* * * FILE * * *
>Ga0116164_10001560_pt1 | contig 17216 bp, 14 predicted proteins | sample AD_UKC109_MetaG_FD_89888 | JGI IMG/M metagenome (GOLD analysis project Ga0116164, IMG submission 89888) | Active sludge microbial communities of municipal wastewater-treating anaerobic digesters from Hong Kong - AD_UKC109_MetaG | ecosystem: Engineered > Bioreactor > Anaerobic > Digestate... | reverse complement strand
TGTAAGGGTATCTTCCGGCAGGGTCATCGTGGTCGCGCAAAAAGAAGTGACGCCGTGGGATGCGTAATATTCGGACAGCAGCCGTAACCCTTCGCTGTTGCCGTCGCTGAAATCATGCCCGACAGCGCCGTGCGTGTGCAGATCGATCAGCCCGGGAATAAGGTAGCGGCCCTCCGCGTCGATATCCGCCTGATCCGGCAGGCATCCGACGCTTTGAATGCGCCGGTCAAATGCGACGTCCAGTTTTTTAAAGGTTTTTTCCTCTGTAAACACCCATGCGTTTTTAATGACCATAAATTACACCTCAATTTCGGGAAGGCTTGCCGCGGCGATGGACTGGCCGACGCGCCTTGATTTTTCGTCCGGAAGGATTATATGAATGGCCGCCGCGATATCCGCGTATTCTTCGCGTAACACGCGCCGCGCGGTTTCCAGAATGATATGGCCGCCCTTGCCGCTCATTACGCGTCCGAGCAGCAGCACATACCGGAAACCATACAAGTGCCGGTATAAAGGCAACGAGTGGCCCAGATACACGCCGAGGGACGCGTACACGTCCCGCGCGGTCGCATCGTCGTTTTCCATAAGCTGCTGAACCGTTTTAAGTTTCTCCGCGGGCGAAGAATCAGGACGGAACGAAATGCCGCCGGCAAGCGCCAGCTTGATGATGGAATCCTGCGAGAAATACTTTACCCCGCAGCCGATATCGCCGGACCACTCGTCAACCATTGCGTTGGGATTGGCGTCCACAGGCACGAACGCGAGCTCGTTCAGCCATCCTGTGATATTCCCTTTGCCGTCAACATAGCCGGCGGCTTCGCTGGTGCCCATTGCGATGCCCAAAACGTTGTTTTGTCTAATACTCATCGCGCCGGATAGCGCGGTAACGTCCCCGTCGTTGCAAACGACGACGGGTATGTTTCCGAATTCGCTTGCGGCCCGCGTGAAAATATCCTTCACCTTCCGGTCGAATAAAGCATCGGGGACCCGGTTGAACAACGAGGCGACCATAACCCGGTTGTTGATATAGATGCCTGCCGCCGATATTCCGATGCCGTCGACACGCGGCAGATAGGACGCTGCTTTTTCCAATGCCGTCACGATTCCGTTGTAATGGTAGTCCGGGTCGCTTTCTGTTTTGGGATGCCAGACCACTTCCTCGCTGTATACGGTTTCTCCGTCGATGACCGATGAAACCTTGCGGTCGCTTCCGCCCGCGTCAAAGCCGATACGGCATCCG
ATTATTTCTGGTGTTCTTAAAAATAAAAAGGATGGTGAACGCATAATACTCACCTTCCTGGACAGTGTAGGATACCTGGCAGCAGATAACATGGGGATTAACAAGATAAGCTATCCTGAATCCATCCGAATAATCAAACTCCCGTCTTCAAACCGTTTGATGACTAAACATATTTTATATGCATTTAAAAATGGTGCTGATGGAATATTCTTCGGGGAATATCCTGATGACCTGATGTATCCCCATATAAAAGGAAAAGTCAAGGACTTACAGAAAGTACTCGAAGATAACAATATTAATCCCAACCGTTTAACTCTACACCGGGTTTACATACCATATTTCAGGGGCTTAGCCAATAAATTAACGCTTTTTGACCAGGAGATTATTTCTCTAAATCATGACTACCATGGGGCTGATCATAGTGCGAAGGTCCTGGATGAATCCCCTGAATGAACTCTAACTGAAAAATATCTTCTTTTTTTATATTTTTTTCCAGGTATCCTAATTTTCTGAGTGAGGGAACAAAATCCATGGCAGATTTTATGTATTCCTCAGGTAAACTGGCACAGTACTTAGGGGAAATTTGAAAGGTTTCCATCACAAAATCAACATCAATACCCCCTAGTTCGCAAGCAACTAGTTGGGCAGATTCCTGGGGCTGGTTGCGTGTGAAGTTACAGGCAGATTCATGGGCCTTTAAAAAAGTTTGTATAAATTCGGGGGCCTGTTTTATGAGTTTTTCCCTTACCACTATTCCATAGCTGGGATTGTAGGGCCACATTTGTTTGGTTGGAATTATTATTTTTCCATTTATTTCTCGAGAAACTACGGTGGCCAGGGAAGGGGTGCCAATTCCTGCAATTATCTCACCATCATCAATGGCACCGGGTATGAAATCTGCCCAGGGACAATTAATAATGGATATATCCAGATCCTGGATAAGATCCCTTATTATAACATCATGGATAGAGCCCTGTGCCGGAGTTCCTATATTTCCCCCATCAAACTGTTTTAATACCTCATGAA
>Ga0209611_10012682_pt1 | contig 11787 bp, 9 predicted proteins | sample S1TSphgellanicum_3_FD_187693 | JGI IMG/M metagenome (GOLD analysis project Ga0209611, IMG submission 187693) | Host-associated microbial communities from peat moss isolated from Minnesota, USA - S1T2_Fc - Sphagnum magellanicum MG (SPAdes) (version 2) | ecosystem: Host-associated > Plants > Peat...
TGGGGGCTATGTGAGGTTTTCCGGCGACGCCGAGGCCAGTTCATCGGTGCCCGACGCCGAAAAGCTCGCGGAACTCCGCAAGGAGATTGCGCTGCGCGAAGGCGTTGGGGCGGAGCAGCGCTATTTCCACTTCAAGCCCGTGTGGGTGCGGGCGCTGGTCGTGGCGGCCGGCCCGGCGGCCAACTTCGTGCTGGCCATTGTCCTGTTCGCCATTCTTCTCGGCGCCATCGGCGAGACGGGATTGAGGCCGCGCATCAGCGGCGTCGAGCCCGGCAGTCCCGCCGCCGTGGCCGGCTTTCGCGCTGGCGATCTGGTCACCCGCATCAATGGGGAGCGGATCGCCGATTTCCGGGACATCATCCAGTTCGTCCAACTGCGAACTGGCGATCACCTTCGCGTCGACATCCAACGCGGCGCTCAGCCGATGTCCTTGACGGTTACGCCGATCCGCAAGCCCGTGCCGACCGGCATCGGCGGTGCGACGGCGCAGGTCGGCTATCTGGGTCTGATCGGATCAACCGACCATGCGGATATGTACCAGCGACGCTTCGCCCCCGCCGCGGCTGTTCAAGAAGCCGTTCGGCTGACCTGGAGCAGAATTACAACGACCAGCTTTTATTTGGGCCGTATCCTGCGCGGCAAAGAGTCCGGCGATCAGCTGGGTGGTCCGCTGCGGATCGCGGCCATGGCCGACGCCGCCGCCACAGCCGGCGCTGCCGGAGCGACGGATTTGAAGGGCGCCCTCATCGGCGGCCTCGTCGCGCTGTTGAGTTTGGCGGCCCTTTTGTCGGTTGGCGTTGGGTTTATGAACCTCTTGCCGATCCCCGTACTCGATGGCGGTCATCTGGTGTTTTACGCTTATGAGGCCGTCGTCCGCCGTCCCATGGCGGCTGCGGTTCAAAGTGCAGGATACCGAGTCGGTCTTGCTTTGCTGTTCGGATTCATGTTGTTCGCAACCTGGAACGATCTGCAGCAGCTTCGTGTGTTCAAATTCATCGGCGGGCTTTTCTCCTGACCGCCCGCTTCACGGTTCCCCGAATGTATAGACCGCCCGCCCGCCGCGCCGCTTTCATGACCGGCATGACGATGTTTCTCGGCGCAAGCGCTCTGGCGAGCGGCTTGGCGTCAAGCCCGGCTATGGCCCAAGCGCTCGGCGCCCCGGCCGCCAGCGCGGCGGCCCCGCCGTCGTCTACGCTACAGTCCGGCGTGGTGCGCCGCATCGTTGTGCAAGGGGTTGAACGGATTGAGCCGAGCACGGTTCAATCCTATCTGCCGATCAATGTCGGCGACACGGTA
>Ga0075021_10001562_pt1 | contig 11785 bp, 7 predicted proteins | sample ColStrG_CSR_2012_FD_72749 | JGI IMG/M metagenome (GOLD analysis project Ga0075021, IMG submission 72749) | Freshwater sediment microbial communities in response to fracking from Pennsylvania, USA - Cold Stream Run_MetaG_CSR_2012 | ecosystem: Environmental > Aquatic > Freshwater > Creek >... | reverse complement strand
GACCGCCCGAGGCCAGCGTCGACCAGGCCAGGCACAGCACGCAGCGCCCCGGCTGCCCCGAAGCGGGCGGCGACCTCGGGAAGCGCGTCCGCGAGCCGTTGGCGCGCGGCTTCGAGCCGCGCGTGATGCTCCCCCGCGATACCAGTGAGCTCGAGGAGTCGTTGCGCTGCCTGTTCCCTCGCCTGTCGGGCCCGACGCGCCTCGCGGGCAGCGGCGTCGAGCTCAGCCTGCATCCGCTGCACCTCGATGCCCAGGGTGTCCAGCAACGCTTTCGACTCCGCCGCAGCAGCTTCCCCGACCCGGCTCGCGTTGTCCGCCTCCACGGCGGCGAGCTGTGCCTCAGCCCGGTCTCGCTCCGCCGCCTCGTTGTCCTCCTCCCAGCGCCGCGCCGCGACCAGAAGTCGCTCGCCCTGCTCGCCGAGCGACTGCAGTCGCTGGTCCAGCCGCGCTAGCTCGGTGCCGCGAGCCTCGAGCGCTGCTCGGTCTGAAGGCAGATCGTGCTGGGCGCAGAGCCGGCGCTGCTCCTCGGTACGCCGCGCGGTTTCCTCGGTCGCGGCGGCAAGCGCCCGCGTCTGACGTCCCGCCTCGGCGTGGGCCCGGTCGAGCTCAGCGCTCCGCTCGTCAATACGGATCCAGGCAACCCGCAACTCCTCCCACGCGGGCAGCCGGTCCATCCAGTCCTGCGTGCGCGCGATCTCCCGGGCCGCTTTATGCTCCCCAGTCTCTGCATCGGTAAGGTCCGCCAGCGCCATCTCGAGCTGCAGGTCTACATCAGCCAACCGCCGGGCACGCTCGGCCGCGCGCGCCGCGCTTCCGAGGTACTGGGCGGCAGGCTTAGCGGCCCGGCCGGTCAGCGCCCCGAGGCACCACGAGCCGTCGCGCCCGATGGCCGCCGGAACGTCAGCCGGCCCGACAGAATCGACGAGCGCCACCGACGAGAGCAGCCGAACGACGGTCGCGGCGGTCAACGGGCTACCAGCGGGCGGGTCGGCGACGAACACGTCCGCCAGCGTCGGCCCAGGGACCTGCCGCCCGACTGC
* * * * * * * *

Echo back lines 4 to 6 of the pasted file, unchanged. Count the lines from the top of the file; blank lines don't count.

>Ga0209611_10012682_pt1 | contig 11787 bp, 9 predicted proteins | sample S1TSphgellanicum_3_FD_187693 | JGI IMG/M metagenome (GOLD analysis project Ga0209611, IMG submission 187693) | Host-associated microbial communities from peat moss isolated from Minnesota, USA - S1T2_Fc - Sphagnum magellanicum MG (SPAdes) (version 2) | ecosystem: Host-associated > Plants > Peat...
TGGGGGCTATGTGAGGTTTTCCGGCGACGCCGAGGCCAGTTCATCGGTGCCCGACGCCGAAAAGCTCGCGGAACTCCGCAAGGAGATTGCGCTGCGCGAAGGCGTTGGGGCGGAGCAGCGCTATTTCCACTTCAAGCCCGTGTGGGTGCGGGCGCTGGTCGTGGCGGCCGGCCCGGCGGCCAACTTCGTGCTGGCCATTGTCCTGTTCGCCATTCTTCTCGGCGCCATCGGCGAGACGGGATTGAGGCCGCGCATCAGCGGCGTCGAGCCCGGCAGTCCCGCCGCCGTGGCCGGCTTTCGCGCTGGCGATCTGGTCACCCGCATCAATGGGGAGCGGATCGCCGATTTCCGGGACATCATCCAGTTCGTCCAACTGCGAACTGGCGATCACCTTCGCGTCGACATCCAACGCGGCGCTCAGCCGATGTCCTTGACGGTTACGCCGATCCGCAAGCCCGTGCCGACCGGCATCGGCGGTGCGACGGCGCAGGTCGGCTATCTGGGTCTGATCGGATCAACCGACCATGCGGATATGTACCAGCGACGCTTCGCCCCCGCCGCGGCTGTTCAAGAAGCCGTTCGGCTGACCTGGAGCAGAATTACAACGACCAGCTTTTATTTGGGCCGTATCCTGCGCGGCAAAGAGTCCGGCGATCAGCTGGGTGGTCCGCTGCGGATCGCGGCCATGGCCGACGCCGCCGCCACAGCCGGCGCTGCCGGAGCGACGGATTTGAAGGGCGCCCTCATCGGCGGCCTCGTCGCGCTGTTGAGTTTGGCGGCCCTTTTGTCGGTTGGCGTTGGGTTTATGAACCTCTTGCCGATCCCCGTACTCGATGGCGGTCATCTGGTGTTTTACGCTTATGAGGCCGTCGTCCGCCGTCCCATGGCGGCTGCGGTTCAAAGTGCAGGATACCGAGTCGGTCTTGCTTTGCTGTTCGGATTCATGTTGTTCGCAACCTGGAACGATCTGCAGCAGCTTCGTGTGTTCAAATTCATCGGCGGGCTTTTCTCCTGACCGCCCGCTTCACGGTTCCCCGAATGTATAGACCGCCCGCCCGCCGCGCCGCTTTCATGACCGGCATGACGATGTTTCTCGGCGCAAGCGCTCTGGCGAGCGGCTTGGCGTCAAGCCCGGCTATGGCCCAAGCGCTCGGCGCCCCGGCCGCCAGCGCGGCGGCCCCGCCGTCGTCTACGCTACAGTCCGGCGTGGTGCGCCGCATCGTTGTGCAAGGGGTTGAACGGATTGAGCCGAGCACGGTTCAATCCTATCTGCCGATCAATGTCGGCGACACGGTA
>Ga0075021_10001562_pt1 | contig 11785 bp, 7 predicted proteins | sample ColStrG_CSR_2012_FD_72749 | JGI IMG/M metagenome (GOLD analysis project Ga0075021, IMG submission 72749) | Freshwater sediment microbial communities in response to fracking from Pennsylvania, USA - Cold Stream Run_MetaG_CSR_2012 | ecosystem: Environmental > Aquatic > Freshwater > Creek >... | reverse complement strand